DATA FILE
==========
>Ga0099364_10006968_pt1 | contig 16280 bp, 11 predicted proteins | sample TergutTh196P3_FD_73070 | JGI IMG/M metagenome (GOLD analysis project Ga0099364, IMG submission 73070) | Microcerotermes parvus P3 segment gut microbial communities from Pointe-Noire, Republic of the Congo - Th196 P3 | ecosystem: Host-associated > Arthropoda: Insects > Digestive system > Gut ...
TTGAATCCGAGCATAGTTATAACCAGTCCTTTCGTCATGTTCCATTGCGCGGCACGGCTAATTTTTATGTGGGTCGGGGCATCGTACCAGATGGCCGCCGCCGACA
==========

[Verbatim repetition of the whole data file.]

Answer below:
>Ga0099364_10006968_pt1 | contig 16280 bp, 11 predicted proteins | sample TergutTh196P3_FD_73070 | JGI IMG/M metagenome (GOLD analysis project Ga0099364, IMG submission 73070) | Microcerotermes parvus P3 segment gut microbial communities from Pointe-Noire, Republic of the Congo - Th196 P3 | ecosystem: Host-associated > Arthropoda: Insects > Digestive system > Gut ...
TTGAATCCGAGCATAGTTATAACCAGTCCTTTCGTCATGTTCCATTGCGCGGCACGGCTAATTTTTATGTGGGTCGGGGCATCGTACCAGATGGCCGCCGCCGACA